Written by Eleanor Fraser
“London Black Lives Matter Peaceful Protest from Vauxhall to Westminster.” by Ehimetalor Akhere Unuabona / Unsplash
Since George Floyd’s murder on the 25th of May, my social media feeds have been dominated by the Black Lives Matter (BLM) movement in an unprecedented way. I cannot look at Instagram without seeing suggestions of how to educate myself on racism, or Facebook without seeing articles on the toppling of racist statues. The BLM movement went from something I knew little about to becoming the biggest social movement in my lifetime, sparking protests in over sixty countries and every continent except Antarctica – all in the midst of a global pandemic.
This made me wonder how effective social media is as a tool for activism. The BLM hashtag’s rise sparked a broader discussion about social media’s viability and effectiveness in creating political engagement and activism. Amidst trending hashtags and sharing bail funds, the movement has generated conversations surrounding passive engagement, known as ‘performative activism’, and it can feel as though, given the nature of social media, one is shouting their opinion into a void. This article will unpack social media activism and take a look at what does and doesn’t work when furthering causes online.
Social media hashtags have made it possible for social movements to emerge from nowhere, gain traction and become famous quickly, which was impossible pre-social media. Platforms including Twitter and Facebook lend themselves to raising awareness of various movements. The BLM movement began as a hashtag in 2013 after George Zimmerman was acquitted for the fatal shooting of seventeen-year old African-American Trayvon Martin. It was not used much for its first nine years, apart from spikes linked to incidents of racially-triggered police brutality in America. Three days after Floyd’s death in police custody, the #BlackLivesMatter hashtag climbed to an all-time high, when it was used 8.8 million times on Twitter in twenty-four hours. For the following two weeks, the hashtag was tweeted nearly 3.7 million times per day.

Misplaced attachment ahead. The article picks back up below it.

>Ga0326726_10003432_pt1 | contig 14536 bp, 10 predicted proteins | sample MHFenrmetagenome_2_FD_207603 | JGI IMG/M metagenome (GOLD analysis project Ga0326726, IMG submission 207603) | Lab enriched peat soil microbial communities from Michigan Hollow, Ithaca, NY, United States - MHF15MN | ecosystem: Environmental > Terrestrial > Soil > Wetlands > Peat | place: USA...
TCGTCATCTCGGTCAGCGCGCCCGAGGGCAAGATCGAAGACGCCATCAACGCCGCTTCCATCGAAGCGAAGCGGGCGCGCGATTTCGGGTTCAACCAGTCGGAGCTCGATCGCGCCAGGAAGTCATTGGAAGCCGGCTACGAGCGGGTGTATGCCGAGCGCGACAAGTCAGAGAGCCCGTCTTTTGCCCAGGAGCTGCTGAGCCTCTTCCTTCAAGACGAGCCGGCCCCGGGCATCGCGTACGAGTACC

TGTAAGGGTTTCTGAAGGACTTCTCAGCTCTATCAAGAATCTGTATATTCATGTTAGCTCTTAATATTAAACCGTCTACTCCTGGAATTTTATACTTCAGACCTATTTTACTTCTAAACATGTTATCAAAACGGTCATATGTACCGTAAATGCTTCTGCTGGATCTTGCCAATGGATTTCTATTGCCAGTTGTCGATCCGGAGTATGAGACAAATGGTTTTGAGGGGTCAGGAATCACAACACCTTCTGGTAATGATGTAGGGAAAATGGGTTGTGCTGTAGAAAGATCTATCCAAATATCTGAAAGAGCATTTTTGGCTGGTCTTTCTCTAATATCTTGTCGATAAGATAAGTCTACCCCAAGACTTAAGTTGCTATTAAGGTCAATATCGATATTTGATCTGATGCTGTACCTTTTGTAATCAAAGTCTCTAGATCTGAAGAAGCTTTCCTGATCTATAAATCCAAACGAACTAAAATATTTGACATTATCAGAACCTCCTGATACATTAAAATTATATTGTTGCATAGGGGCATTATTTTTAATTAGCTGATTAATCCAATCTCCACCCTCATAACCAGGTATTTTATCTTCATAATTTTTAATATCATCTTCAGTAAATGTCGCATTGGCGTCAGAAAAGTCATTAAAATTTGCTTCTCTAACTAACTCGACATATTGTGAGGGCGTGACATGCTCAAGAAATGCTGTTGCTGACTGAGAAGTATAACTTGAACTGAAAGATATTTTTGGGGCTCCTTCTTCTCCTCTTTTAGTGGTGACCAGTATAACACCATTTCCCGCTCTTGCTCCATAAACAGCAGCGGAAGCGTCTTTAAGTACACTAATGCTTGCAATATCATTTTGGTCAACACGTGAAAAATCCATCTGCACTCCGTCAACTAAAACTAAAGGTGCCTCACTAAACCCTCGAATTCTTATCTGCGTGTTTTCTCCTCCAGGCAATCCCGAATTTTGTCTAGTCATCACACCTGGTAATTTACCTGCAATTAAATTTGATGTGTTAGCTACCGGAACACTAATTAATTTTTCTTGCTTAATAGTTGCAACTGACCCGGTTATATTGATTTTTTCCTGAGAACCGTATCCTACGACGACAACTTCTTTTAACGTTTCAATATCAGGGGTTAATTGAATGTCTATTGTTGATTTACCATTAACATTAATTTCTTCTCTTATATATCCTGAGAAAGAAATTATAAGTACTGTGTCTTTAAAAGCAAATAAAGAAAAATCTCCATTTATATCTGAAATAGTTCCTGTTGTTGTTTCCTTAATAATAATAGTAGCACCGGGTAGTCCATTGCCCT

(Image: Pew Research Center)
High awareness led to tangible results for some movements. For example, the #MeToo movement’s online activism led to the arrest of Harvey Weinstein, former American film producer and convicted sex offender. However, awareness does not always necessarily equal success. Occupy Wall Street and Kony 2012 – featuring a video about a Ugandan Warlord and quickly went viral – did not achieve their original goals. Occupy never toppled neoliberalism, and Kony is still at large.
The mainstream media tends to ignore campaigns focused on reducing inequality. In the case of these movements – which tackle issues such as institutional racism, sexism, and the fossil fuel economy – digital media have proven to be effective against mainstream media’s negligence. They permit a range of voices to be heard, individual stories to be told and go viral. The ‘Share The Mic’ trend has seen high-profile non-black women — from Julia Roberts to Kourtney Kardashian — handing over their platforms to Black women to magnify their voices.
Digital activism enjoys its greatest success when used with offline action, including signing petitions and donating money. Without BLM’s online success after Floyd’s death, it is unlikely the protests would have reached over sixty countries. The outcry over the trip of the British Prime Minister’s chief adviser Dominic Cummings to Durham in breach of lockdown regulations is another example. Thousands of social media users were persuaded to write to their MPs to express their dismay. Similarly, public pressure led to four policemen being charged for murder, or aiding and abetting in Floyd’s murder.